the Atlanta Java User Group back in September was James Duncan Davidson,
creator of Apache Tomcat and Ant.
Sporting an impressive list of speakers including the aforementioned
James Duncan Davidson, Erik Hatcher, Grant Holland, Jason Hunter, and Bruce
Tate, this symposium proved to be a fun and informational experience. With
attendance limited to just 200, there was plenty of room to move around and
relax during the sessions. I must admit it seemed a bit odd at first for a
conference to run Friday through Sunday, but it hit me how useful this would
be for local companies. Since these symposia are being done in several
cities, local companies could send entire teams and not lose several
man-weeks of productivity. This is by design. And with the cost of
attendance just $695 (with group discounts) including five meals, this thing
is a steal.
The motto of this symposium series is "No Fluff, Just Stuff" and it
absolutely lived up to it. I've been to JavaOne several times and have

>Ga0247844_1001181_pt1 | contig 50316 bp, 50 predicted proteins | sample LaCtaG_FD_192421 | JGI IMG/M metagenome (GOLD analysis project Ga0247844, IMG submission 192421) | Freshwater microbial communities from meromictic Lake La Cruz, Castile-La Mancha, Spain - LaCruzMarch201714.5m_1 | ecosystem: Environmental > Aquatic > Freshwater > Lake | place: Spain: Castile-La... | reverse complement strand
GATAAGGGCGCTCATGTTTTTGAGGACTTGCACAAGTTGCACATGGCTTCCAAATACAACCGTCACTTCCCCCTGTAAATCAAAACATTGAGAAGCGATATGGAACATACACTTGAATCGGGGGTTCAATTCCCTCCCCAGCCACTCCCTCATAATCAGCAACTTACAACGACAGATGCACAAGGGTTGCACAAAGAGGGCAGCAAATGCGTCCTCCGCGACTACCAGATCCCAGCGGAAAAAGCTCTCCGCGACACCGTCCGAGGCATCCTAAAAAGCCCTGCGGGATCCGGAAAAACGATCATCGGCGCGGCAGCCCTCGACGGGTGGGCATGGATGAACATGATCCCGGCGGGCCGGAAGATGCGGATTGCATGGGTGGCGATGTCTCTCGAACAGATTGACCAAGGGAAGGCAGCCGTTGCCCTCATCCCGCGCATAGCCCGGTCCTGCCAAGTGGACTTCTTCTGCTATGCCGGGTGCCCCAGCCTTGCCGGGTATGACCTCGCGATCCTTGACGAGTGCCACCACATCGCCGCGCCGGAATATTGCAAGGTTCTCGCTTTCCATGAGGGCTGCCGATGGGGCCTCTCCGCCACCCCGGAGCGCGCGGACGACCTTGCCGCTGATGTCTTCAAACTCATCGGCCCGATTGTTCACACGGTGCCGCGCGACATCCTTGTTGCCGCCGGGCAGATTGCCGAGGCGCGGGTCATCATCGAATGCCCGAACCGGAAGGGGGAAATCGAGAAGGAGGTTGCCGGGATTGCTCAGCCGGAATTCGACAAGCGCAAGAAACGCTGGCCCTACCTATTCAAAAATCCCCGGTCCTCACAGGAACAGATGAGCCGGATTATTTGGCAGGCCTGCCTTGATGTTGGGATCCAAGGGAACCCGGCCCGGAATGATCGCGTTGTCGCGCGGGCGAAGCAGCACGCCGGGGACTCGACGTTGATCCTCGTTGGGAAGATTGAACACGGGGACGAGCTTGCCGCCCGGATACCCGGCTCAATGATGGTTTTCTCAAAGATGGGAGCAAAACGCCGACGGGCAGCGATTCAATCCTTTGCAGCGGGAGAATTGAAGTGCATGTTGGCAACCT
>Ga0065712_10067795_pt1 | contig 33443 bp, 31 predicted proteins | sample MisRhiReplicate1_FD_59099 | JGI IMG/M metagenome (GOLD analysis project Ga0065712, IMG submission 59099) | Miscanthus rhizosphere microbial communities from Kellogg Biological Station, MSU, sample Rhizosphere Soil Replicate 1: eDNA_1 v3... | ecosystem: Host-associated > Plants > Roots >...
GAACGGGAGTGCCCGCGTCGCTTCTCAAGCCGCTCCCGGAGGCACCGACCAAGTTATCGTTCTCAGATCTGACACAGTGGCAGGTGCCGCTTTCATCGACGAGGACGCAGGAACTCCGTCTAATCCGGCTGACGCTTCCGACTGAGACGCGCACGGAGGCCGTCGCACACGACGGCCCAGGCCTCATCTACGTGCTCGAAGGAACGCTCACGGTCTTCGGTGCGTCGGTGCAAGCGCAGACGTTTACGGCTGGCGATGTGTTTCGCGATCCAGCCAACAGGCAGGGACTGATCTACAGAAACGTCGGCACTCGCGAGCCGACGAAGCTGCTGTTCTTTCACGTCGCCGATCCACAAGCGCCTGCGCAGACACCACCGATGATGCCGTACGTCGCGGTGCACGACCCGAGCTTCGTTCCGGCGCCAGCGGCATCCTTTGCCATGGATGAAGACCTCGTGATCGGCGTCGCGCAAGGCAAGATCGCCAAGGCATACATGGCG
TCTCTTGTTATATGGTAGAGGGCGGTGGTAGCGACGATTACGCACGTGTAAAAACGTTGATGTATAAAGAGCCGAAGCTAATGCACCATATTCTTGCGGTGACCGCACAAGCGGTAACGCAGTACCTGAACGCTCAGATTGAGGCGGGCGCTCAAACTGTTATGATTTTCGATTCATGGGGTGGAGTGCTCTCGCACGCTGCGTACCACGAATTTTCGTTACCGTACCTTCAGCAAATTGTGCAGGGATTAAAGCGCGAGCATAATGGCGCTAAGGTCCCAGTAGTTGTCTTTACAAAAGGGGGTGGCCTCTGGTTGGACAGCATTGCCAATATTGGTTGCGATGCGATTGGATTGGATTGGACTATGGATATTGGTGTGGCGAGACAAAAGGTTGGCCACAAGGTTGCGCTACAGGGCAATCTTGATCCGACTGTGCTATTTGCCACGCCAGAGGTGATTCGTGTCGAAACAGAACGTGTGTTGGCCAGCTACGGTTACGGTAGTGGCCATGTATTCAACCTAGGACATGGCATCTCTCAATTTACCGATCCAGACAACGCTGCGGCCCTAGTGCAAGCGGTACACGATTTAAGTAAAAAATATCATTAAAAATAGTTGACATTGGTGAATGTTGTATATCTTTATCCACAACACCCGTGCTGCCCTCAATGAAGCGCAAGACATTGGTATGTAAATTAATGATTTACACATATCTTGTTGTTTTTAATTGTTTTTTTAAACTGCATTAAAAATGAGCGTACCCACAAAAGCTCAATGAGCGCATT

walked out of sessions within seconds because they were nothing more than
marketing pitches. This didn't happen a single time during this symposium.
With the slight exception of the opening night's keynote from Sun (which
I'll get to shortly), almost all the material covered was applicable for any
product from open source to proprietary, and was free of marketroid-speak.
It was about techniques, tips and tricks, and how to best get the job done.
No fluff, just stuff.
Most of the sessions were an hour and a half in length, but on Saturday
some of them were three hours. Topics included Ant (a personal favorite) and
friends including XDoclet and JUnit, Struts, JMS, design patterns, anti
patterns, and JDO.
Sessions ranged from introductory to advanced and there were even a few